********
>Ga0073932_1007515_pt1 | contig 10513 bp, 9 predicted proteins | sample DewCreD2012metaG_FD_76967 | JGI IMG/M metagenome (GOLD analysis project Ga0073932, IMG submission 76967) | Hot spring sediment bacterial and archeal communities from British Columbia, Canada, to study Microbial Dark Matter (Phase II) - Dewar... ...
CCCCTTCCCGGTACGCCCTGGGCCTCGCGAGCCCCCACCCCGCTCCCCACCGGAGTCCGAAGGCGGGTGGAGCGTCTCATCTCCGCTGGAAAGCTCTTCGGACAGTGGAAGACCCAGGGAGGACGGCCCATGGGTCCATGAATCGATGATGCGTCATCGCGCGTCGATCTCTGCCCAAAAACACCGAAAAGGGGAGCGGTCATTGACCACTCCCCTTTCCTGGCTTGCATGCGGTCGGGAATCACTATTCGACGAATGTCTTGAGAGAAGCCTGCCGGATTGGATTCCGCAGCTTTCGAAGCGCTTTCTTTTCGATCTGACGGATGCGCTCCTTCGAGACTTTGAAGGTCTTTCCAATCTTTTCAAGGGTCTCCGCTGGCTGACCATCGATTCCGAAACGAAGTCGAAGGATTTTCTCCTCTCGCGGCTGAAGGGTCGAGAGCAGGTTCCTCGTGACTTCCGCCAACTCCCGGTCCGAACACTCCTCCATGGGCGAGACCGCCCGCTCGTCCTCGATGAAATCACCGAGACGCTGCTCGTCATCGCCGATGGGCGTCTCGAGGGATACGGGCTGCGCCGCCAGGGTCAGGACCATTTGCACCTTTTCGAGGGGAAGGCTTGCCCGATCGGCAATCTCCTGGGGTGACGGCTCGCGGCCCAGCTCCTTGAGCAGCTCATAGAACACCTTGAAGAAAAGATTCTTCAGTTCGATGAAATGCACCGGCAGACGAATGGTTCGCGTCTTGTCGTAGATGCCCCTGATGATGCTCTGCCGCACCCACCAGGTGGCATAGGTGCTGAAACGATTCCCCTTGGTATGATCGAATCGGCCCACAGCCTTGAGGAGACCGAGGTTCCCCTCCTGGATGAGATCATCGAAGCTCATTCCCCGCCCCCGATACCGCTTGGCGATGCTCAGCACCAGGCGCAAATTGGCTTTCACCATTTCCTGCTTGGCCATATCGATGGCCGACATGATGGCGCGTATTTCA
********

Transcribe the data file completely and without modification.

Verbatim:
>Ga0073932_1007515_pt1 | contig 10513 bp, 9 predicted proteins | sample DewCreD2012metaG_FD_76967 | JGI IMG/M metagenome (GOLD analysis project Ga0073932, IMG submission 76967) | Hot spring sediment bacterial and archeal communities from British Columbia, Canada, to study Microbial Dark Matter (Phase II) - Dewar... ...
CCCCTTCCCGGTACGCCCTGGGCCTCGCGAGCCCCCACCCCGCTCCCCACCGGAGTCCGAAGGCGGGTGGAGCGTCTCATCTCCGCTGGAAAGCTCTTCGGACAGTGGAAGACCCAGGGAGGACGGCCCATGGGTCCATGAATCGATGATGCGTCATCGCGCGTCGATCTCTGCCCAAAAACACCGAAAAGGGGAGCGGTCATTGACCACTCCCCTTTCCTGGCTTGCATGCGGTCGGGAATCACTATTCGACGAATGTCTTGAGAGAAGCCTGCCGGATTGGATTCCGCAGCTTTCGAAGCGCTTTCTTTTCGATCTGACGGATGCGCTCCTTCGAGACTTTGAAGGTCTTTCCAATCTTTTCAAGGGTCTCCGCTGGCTGACCATCGATTCCGAAACGAAGTCGAAGGATTTTCTCCTCTCGCGGCTGAAGGGTCGAGAGCAGGTTCCTCGTGACTTCCGCCAACTCCCGGTCCGAACACTCCTCCATGGGCGAGACCGCCCGCTCGTCCTCGATGAAATCACCGAGACGCTGCTCGTCATCGCCGATGGGCGTCTCGAGGGATACGGGCTGCGCCGCCAGGGTCAGGACCATTTGCACCTTTTCGAGGGGAAGGCTTGCCCGATCGGCAATCTCCTGGGGTGACGGCTCGCGGCCCAGCTCCTTGAGCAGCTCATAGAACACCTTGAAGAAAAGATTCTTCAGTTCGATGAAATGCACCGGCAGACGAATGGTTCGCGTCTTGTCGTAGATGCCCCTGATGATGCTCTGCCGCACCCACCAGGTGGCATAGGTGCTGAAACGATTCCCCTTGGTATGATCGAATCGGCCCACAGCCTTGAGGAGACCGAGGTTCCCCTCCTGGATGAGATCATCGAAGCTCATTCCCCGCCCCCGATACCGCTTGGCGATGCTCAGCACCAGGCGCAAATTGGCTTTCACCATTTCCTGCTTGGCCATATCGATGGCCGACATGATGGCGCGTATTTCA